That being said, unlike a lot of other literary fiction, this novel is very clean. No swear-words, no adult content. You could read this as a bedtime story for your kids, and the length of it and the morals of the story could make for some very interesting discussions.

Characters: Four out of Five. The characters are as real as the world they populate, yet they don’t feel human. They’re too non-reasoning; they take things in stride a little too well, as though they somehow know that everything that happens to them is just part of a larger story. They have emotions of their own, but they are like characters out of folk or fairy tales: they represent a whole world, a whole way of living, and are larger than a single person.

They are interesting and engaging, though, and as the story picks up, your interest in what happens to them increases, which is partly why it becomes harder to be patient through the “folk tale” rabbit trails that show up every few chapters. (Another thing that intrigued me was how Prince Encoda wasn’t really evil. Despite the description, he’s actually quite relatable, and every bit as flawed and archetypal as the others. You don’t feel like he wants to rule because he’s evil, but because that is his role in the story.)

Artwork: Subjective. As I said before, this is one of the reasons I picked the book up in the first place. The combination of title and book cover were great, and, now that I’ve read the story, the imagery of the two feathers makes even more sense and is even more symbolic than I thought.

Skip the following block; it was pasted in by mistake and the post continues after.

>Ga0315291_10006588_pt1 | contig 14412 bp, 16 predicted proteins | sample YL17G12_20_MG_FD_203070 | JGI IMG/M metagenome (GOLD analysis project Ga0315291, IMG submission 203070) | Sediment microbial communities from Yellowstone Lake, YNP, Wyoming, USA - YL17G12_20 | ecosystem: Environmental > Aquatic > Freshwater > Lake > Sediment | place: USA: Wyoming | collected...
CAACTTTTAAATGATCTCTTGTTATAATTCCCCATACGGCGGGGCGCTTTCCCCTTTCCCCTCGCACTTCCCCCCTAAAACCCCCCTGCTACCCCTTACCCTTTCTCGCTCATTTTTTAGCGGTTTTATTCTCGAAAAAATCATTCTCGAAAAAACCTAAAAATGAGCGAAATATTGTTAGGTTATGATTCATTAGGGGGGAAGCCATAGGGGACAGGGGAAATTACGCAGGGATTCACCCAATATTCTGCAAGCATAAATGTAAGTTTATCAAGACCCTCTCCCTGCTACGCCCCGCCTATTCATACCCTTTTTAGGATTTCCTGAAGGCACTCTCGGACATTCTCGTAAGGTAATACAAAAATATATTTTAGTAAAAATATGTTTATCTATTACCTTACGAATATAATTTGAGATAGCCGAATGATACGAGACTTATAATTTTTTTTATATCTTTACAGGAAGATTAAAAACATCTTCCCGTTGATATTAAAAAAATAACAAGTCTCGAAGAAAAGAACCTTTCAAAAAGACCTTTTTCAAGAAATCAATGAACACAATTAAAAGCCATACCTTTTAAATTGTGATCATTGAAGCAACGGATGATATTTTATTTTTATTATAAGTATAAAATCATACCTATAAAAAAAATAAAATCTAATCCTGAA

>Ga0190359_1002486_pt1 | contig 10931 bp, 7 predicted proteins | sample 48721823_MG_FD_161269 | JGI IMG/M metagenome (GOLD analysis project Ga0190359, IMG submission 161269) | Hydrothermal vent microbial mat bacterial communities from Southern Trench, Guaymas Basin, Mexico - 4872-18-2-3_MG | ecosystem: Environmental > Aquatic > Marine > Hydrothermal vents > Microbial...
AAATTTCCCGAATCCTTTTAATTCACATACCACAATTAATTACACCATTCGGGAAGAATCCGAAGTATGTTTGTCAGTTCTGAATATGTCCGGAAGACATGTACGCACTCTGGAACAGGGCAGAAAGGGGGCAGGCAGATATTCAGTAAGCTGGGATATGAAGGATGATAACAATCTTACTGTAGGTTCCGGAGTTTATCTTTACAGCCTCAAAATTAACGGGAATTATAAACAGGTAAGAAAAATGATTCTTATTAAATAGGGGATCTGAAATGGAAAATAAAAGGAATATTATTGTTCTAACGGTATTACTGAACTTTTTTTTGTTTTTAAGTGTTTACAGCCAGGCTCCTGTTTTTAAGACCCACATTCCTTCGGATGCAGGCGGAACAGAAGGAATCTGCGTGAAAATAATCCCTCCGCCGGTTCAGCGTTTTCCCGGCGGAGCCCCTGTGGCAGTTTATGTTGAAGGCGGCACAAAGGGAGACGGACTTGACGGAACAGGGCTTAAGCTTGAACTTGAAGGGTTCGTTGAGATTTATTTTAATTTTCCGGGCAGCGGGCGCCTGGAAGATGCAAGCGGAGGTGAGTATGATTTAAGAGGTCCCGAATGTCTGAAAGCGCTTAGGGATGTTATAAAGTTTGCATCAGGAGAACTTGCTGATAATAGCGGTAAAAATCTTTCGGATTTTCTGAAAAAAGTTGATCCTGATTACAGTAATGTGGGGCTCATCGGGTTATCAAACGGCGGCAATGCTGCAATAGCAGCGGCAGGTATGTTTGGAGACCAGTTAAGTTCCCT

World-Building: Three out of Five. This is, paradoxically, the strongest and weakest part of the novel. Everything fits in the goal of creating a feeling, of building towards an emotional experience, which is it’s greatest strength–and yet, everything is so non-scientific as to not make sense in a real-world way.

The Beach Eater is a great example of this problem. We know that it is somehow attacking Goaero, destroying the land and only being held back in some places by the force of waterfalls, but what it really is and how it works is never discussed. I know this is fantasy, not science fiction, but there were a number of things that just didn’t make sense in a working-world context. Pearls at the base of people’s spines, the way the Quills feed off the air, the heart’s desire compass, the crones…there was a world of things that didn’t feel like it worked in any kind of systematic way. But, as an extended fairy/folk tale, where the goal is an emotional and not a logical response, this isn’t a critical problem (but in the fantasy genre, it does contribute to setting this book apart and more firmly entrenching it in the literary genre).

Overall Response: Fourteen out of Twenty, or an average of 3.5 overall. This is a book I’d reread to relive the feeling it gives you, but it doesn’t create a world I felt I could visit and explore. It is one of the most unique novels I’ve read, but I’m extremely grateful to Ms. Peradon for sharing it with me, as it helped me understand the sub-genre of reader-response fiction and how one can write for an emotional response in a positive way, leaving a reader delighted instead of feeling depressed (like most other reader-response books I’ve read). Still, it is definitely a literary novel, so if you’re looking for another fantasy-adventure novel, this might not be the best choice.

For more book reviews like this one, click here.

Copyright 2016 Andrea Lundgren

Photo used by permission from Karen Peradon